On a lighter note, thanks to Karen for sharing The Lost Voice Guy BGT clip on Facebook today – it made me laugh a lot…

My first MND Association meeting

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I finally went to an MND Association meeting in Oxford!  I had been reluctant to go to meetings in the past as I was concerned that I may get a distressing view of what’s coming in the future.

But I plucked up courage and went along with Julia.

The meeting started with two talks; one on work the occupational therapists are doing to get wheelchairs to MND patients quickly. In the old days it used to be a 2 year wait! Not really an option with this fast-moving disease. And then it was really tricky to get all the parts together for a suitable wheelchair to satisfy the person’s needs, and because the disease is progressing those needs may have changed by the time the wheelchair arrives. So they set out to work with the three main manufacturers to make a standard Neuro-chair with everything on there the person may need. It has sped up the process, simplified the ordering process and means they have everything to adapt the chair as things change.

The second talk was on biomarkers. These are markers in spinal fluid or blood that could lead to a test for MND / ALS. At present there is no blood test or scan that can show if a person has MND and so it is a process of ruling out other diseases and that takes time.  So the researchers have done a series of tests to find biomarkers in the blood and correlate with MND and contrast with healthy individuals and also diseases that mimic MND. The results look promising and they are kicking off a study across two centres to get plenty of data and a reliable test.

And then we got a chance to chat with people living with MND, their families and the volunteers that run the MND association.

It was good to chat to Lesley Ogden, lovely secretary of the local branch of the MNDA , a friendly voice at the end of a phone right after I got the diagnosis in July 17, who also sent me loads of useful info.  She is planning an event in South Oxfordshire and it might be in Abingdon. Handy for me.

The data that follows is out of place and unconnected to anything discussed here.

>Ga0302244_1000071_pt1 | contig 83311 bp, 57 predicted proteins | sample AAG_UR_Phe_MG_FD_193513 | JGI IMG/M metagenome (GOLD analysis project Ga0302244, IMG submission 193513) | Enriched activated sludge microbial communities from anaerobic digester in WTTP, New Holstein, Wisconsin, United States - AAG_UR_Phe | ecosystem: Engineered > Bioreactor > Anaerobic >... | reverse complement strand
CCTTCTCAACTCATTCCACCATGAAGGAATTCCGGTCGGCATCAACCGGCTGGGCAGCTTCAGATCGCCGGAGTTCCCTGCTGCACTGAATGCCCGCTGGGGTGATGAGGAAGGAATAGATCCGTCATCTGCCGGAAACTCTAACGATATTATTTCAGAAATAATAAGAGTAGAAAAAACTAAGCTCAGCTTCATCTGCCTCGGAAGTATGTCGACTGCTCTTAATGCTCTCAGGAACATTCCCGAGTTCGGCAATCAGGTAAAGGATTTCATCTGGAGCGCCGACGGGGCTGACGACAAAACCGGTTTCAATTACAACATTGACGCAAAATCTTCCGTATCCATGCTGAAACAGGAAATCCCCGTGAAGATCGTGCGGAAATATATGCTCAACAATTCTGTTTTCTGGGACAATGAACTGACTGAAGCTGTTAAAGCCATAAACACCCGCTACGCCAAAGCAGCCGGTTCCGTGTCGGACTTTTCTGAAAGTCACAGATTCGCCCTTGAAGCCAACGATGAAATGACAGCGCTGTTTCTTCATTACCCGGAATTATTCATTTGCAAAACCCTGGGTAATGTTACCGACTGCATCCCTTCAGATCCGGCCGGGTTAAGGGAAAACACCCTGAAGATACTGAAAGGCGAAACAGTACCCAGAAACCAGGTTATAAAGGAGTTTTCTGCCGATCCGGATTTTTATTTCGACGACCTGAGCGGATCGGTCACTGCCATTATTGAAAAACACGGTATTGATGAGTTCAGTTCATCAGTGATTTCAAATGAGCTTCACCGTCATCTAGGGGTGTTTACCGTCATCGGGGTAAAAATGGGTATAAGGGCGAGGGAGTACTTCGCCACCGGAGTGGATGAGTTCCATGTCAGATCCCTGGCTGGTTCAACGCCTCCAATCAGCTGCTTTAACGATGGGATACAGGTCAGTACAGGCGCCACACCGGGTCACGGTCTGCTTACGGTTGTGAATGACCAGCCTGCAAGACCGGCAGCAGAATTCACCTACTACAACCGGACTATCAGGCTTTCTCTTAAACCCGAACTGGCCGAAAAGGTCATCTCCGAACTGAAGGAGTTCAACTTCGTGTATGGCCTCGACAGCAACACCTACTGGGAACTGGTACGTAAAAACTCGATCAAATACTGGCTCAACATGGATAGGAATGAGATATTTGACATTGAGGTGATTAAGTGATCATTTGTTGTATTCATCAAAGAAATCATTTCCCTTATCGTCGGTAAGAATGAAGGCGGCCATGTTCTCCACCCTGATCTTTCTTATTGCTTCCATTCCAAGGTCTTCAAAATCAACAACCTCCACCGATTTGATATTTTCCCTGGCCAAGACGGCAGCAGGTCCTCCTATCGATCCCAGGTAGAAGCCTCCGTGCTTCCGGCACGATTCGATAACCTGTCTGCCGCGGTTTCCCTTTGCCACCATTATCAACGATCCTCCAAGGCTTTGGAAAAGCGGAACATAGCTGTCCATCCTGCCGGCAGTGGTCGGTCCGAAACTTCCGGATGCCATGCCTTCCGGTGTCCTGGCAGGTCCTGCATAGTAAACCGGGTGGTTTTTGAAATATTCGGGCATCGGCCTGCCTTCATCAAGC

One guy had very limited mobility and loads of gadgets. When I found out that he was fiercely independent and lived on his own I was seriously humbled. It made my symptoms feel like they were relatively mild in comparison. Apparently he can control his whole house from his tablet; now I have to see that!

Some had the slow variant of MND, PLS, and had had it for over 10 years.

Some needed wheelchairs and some were like me; it had not impacted their legs.

It was great to compare stories and challenges we had faced. One person had a similar onset to me; starting at the top of the body and working down. However it had impacted her arms first and she first noticed it when she had trouble putting the washing out on the line. After several months of no one believing her, she got the diagnosis. She also had difficulty getting her coat on and recounted funny stories of asking strangers on a train to help her put her coat on with varying degree of success.  Some people were only too happy to help, while others thought she was a nutter!

And a few people had faith in God – good to see I was not on my own. It will be interesting to see how it has affected their faith.

I met a local guy that had written books of his experience: Michael Wenham:  My Donkey Body and I Choose Everything: Embracing Life in the Face of Terminal Illness

  

We all swapped email addresses and intend to meet up over the next few weeks. It was the first time I’d had a proper chat with people going through the same experience and it was really encouraging.

They are an amazing bunch – so much bravery – and so positive.